- Category: Culinary
- Author: LaCure Villas
Jamaica: Out of Many, One Cuisine
While Jamaica’s climate and geography are key draws, many people also visit to experience the island’s unique culture, reflected in its music, language, customs and food.
The cuisine is melting pot of influences drawn from the different ethnic groups to have made their mark here, including the Spanish, British, Africans, Indians and Chinese. The national motto, “Out of many, one people,” is a concept that also applies to food that merges flavours, with bold use of spicing, and a wide range of fresh produce, seafood, meats and tropical fruits. There is also a Rastafarian influence at work, especially in its unique ‘Ital’ (comes from the English word ‘vital’) non-meat dishes, such as vegetarian patties and cornmeal pudding.
One of most popular dishes in Jamaica is ‘jerk,’ derived originally from the island’s native Arawak or Taino indians. The main ingredient for the jerk goat, chicken, pork and beef dishes is Jamaican allspice, a dark brown berry with the flavors of clove, nutmeg and cinnamon. Served in restaurants and roadside food stalls, the dry-rubbed jerk meat is traditionally roasted, often for hours, over pimento wood. Jerk, like a lot of Jamaican stews, is often given heat with the ultra-spicy, bell-shaped Scotch bonnet peppers.
The Spanish were the first European arrivals in Jamaica, and among their culinary contributions is escoviche (Spanish escabeche). The island’s bountiful seafood, including snapper, kingfish and grouper, is often prepared in the ‘escoviching’ style – marinaded in vinegar, onions and spices to bring out its flavor. The fish is sometimes fried in onions, tomatoes and bell peppers, and served with tomato sauce.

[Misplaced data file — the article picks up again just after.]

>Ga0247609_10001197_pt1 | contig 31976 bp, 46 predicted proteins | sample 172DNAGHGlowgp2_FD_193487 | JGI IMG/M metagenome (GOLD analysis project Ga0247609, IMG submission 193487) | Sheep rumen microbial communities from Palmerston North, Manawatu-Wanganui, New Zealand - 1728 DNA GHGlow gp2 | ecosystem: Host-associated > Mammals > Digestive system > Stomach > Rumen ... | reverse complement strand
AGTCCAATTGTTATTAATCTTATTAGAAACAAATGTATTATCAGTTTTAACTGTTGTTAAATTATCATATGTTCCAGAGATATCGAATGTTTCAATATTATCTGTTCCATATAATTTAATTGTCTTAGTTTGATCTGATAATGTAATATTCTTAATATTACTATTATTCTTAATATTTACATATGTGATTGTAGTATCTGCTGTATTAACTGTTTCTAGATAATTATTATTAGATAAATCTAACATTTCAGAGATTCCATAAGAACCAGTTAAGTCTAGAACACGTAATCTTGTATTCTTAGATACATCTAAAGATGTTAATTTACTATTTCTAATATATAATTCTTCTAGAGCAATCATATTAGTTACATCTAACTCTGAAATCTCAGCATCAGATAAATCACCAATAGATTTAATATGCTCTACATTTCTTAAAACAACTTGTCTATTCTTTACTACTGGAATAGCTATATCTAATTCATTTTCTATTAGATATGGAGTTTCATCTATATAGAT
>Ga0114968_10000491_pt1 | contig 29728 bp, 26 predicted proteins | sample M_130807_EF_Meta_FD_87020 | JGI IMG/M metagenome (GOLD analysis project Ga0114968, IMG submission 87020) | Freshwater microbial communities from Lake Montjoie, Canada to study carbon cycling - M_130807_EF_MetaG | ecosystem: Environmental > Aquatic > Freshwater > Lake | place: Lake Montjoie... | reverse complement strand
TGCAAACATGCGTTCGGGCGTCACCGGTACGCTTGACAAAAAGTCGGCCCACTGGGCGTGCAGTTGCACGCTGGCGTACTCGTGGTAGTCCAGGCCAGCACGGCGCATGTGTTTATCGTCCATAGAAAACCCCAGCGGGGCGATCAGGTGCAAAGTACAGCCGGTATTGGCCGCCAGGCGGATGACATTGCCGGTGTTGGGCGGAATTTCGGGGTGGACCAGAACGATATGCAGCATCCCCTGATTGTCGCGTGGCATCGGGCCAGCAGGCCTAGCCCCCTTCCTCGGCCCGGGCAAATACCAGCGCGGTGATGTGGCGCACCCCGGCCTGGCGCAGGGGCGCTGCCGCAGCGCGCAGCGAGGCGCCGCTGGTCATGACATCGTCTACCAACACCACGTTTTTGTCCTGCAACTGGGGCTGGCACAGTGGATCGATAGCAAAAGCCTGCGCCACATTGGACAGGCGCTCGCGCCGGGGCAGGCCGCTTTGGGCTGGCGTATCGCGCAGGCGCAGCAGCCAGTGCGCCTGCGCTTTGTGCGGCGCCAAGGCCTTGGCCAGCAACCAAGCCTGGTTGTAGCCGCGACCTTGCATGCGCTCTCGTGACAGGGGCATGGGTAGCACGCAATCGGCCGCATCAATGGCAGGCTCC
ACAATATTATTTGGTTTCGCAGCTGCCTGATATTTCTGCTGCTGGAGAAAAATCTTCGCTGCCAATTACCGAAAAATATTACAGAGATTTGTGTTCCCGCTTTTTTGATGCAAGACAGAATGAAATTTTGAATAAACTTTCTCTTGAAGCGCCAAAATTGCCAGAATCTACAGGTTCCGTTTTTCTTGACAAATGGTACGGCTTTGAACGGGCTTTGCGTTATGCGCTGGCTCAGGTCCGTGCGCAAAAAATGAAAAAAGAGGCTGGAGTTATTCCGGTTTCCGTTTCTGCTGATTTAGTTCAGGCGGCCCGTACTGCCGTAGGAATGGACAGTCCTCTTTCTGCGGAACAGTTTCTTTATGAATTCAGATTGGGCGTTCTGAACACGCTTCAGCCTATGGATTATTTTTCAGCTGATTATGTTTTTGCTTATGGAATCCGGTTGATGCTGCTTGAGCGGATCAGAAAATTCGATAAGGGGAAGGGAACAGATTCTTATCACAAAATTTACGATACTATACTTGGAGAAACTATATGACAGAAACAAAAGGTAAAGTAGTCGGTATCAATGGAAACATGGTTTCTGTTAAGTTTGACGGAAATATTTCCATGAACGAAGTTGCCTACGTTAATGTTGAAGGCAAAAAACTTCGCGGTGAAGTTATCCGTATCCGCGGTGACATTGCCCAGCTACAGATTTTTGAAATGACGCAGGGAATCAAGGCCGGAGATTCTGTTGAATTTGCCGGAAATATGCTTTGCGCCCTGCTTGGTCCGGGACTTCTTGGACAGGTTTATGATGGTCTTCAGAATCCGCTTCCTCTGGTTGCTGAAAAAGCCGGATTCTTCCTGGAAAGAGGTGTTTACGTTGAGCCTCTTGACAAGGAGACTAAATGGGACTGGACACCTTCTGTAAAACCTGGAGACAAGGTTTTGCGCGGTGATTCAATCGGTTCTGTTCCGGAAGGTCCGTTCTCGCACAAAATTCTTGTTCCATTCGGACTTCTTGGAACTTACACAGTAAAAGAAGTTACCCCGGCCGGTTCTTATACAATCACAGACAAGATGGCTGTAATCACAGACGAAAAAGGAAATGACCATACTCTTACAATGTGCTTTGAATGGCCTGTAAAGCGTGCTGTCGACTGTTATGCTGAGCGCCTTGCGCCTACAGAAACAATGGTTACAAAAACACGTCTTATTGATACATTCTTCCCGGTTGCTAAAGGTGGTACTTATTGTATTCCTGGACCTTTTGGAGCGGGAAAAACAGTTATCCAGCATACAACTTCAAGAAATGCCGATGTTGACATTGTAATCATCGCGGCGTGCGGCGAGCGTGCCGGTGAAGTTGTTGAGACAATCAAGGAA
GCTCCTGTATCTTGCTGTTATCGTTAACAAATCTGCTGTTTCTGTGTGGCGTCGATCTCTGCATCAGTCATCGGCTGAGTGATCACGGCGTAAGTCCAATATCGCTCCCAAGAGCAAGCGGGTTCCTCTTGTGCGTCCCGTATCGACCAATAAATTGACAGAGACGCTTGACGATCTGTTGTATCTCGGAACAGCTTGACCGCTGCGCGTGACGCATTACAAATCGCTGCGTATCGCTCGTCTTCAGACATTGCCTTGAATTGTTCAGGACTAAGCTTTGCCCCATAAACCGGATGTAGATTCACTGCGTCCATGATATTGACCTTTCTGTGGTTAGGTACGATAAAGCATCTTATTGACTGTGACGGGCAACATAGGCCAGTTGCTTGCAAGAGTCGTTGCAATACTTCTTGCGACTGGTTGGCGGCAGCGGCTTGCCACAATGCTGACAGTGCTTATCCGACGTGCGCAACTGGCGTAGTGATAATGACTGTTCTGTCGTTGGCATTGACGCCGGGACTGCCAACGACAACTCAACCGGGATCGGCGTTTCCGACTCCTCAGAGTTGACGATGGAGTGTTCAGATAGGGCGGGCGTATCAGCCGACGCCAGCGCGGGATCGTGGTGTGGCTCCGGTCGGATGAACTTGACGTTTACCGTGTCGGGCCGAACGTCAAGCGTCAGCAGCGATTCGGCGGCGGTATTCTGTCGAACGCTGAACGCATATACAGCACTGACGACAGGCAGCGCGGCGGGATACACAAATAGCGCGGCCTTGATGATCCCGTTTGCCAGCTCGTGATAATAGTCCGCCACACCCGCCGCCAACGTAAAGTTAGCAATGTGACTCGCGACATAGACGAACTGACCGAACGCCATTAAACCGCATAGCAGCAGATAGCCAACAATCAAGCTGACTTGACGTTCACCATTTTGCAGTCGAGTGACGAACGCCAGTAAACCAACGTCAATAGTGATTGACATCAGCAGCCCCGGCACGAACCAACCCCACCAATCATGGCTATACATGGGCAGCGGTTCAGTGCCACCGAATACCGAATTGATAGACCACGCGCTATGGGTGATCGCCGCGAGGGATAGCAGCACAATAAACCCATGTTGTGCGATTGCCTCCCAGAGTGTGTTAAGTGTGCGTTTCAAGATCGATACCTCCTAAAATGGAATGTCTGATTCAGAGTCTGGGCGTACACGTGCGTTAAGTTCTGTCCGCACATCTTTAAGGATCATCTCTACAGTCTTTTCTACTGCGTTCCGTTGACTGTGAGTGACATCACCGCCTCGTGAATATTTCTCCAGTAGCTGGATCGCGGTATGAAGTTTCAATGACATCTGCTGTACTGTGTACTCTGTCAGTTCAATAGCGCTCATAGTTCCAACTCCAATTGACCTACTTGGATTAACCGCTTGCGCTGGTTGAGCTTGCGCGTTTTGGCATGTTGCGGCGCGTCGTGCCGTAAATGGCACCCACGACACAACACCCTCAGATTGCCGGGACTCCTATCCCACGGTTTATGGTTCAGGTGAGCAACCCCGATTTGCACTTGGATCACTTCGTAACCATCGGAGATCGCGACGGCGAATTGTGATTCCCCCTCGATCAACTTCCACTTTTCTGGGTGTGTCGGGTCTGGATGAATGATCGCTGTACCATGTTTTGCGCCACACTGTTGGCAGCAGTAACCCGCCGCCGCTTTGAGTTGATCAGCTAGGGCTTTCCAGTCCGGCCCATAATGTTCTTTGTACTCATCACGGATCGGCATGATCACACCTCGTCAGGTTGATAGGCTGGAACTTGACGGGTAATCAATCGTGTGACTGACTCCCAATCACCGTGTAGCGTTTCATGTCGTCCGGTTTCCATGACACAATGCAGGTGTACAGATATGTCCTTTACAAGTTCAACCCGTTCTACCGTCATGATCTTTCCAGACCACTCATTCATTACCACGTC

If you like fish, good: it is often eaten for breakfast in the form of the national dish of ackee and saltfish. Resembling scrambled eggs, the meal is a combination of codfish and the locally grown fruit ackee, whose sweetish taste contrasts the salty fish. Ackee and saltfish might be cooked with onions and peppers and served with roasted breadfruit and boiled bananas. To wash this down you should try rich Blue Mountain coffee, whose steep price tag is due to the remote mountainous region where its beans are grown.
Another contribution of the Spanish is the Jamaican patty, derived from its empanada. Typically patties are savory pastry with ground meat inside – including beef, pork or chicken – redolent of curry and island spices. There are also patties stuffed with lobster, vegetables and other ingredients.
The spicing of the patties is likely a contribution of the Cantonese/Hakka/East Indians, who also influenced the island’s curry dishes. The chicken, goat, vegetable and even fruit curry dishes are served with ubiquitous rice and peas – rice and red beans simmered in fresh coconut milk, imparting a sweet, creamy taste. Other popular side dishes are dumplings and plantains – starchy green bananas that are fried and topped with butter, salt and pepper, making them something like Jamaican sweet potatoes.
For beverage, you can enjoy a traditional Red Stripe beer or rum drink, or turn to one of the island’s exotic offerings, such as coconut water, bush tea, irish moss, sour sop, peanut punch, tamarind fizz or blended root drink. Desserts include ice creams (mango and soursop, for example), potato pudding, gizzada (tarts with sweet spiced coconut fillings), grater cakes, banana fritters, duckunoo (starch and coconut milk boiled in a banana leaf) and asham (parched corn combined with brown sugar).
A great way to experience the best of Jamaican food is to stay at a luxury villa, such as Roaring Pavilion near Ocho Rios, where a chef will make you some of the best island cuisine, including dishes that fuse local traditions with international cooking styles. To see typical menus composed by Johanna, Roaring Pavilion’s chef, check out this post.